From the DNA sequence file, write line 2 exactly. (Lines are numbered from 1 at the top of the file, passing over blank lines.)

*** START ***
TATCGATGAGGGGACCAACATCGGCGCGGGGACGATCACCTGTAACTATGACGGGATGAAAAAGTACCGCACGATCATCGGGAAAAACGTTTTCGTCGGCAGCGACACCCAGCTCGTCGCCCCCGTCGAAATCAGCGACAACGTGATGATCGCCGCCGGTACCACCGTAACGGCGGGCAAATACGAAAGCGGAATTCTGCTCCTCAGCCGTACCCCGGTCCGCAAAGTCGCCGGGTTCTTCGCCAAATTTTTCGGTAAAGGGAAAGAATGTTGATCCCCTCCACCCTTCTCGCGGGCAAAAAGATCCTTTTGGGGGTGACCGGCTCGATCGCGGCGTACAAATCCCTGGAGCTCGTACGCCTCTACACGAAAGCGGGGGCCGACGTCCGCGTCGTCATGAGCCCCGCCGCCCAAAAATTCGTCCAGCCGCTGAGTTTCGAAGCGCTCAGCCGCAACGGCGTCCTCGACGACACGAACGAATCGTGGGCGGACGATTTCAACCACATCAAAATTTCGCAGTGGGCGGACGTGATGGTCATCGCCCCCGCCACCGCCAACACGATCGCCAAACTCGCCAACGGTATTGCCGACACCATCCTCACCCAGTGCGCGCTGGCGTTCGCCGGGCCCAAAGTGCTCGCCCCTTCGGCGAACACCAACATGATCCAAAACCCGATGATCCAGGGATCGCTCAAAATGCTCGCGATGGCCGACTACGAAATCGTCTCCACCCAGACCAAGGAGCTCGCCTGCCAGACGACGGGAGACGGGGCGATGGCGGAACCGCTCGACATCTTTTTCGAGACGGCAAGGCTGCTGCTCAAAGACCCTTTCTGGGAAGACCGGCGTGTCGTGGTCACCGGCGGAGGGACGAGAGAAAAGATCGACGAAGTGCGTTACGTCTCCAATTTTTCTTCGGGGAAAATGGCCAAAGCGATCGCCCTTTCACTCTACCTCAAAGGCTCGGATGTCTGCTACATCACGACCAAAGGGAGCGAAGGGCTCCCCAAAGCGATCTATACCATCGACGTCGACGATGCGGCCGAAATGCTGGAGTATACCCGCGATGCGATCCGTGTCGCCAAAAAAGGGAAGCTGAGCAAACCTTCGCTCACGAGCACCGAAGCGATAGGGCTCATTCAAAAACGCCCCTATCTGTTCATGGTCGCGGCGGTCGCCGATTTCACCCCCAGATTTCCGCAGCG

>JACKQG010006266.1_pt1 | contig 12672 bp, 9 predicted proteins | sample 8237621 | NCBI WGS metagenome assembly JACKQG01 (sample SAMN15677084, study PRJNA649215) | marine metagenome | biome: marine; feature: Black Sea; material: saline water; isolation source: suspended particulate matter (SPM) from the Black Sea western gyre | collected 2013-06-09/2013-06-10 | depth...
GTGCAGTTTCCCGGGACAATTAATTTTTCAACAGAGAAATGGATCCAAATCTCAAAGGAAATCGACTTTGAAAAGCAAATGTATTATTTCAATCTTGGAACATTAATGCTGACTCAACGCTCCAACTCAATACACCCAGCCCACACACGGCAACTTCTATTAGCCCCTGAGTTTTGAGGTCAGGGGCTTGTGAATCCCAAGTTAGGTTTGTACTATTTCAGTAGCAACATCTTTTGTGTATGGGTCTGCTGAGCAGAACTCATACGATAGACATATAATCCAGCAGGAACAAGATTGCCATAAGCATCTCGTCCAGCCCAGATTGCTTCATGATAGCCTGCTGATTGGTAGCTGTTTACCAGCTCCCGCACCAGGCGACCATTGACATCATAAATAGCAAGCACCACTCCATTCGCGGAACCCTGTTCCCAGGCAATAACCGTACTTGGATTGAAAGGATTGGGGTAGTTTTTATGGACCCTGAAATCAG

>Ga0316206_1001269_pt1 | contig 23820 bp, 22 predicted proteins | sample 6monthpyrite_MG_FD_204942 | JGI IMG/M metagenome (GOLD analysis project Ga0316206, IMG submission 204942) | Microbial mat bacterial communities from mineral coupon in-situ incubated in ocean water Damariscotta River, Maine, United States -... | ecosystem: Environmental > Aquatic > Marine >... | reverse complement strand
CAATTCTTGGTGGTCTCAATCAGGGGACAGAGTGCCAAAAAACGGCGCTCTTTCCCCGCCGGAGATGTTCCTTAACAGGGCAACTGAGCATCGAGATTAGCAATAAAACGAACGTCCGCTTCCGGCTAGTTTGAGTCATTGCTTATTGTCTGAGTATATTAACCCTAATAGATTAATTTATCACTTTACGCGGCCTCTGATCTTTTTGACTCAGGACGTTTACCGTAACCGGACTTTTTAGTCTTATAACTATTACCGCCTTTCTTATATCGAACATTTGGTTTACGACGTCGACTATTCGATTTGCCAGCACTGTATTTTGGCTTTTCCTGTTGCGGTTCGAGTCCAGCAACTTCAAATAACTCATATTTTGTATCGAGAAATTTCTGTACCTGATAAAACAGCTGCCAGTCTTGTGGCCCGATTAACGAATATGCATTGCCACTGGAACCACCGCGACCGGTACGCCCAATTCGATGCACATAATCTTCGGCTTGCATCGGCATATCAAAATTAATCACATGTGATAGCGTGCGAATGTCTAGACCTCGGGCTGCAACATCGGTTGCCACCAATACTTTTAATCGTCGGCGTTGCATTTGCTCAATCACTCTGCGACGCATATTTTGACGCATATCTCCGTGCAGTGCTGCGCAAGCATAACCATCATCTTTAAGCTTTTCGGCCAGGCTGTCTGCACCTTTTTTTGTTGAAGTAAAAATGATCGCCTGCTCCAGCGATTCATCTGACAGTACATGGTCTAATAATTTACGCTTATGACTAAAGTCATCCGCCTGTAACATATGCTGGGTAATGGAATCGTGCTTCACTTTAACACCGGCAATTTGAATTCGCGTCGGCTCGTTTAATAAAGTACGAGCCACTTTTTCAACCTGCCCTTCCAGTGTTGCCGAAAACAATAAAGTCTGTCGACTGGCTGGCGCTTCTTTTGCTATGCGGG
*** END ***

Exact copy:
>JACKQG010006266.1_pt1 | contig 12672 bp, 9 predicted proteins | sample 8237621 | NCBI WGS metagenome assembly JACKQG01 (sample SAMN15677084, study PRJNA649215) | marine metagenome | biome: marine; feature: Black Sea; material: saline water; isolation source: suspended particulate matter (SPM) from the Black Sea western gyre | collected 2013-06-09/2013-06-10 | depth...